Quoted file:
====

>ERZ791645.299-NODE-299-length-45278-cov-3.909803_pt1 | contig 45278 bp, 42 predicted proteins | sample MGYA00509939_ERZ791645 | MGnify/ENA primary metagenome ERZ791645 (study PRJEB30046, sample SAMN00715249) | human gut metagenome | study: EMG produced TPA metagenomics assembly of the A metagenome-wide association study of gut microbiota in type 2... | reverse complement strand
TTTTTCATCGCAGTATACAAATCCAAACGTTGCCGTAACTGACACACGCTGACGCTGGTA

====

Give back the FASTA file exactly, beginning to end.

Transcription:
>ERZ791645.299-NODE-299-length-45278-cov-3.909803_pt1 | contig 45278 bp, 42 predicted proteins | sample MGYA00509939_ERZ791645 | MGnify/ENA primary metagenome ERZ791645 (study PRJEB30046, sample SAMN00715249) | human gut metagenome | study: EMG produced TPA metagenomics assembly of the A metagenome-wide association study of gut microbiota in type 2... | reverse complement strand
TTTTTCATCGCAGTATACAAATCCAAACGTTGCCGTAACTGACACACGCTGACGCTGGTA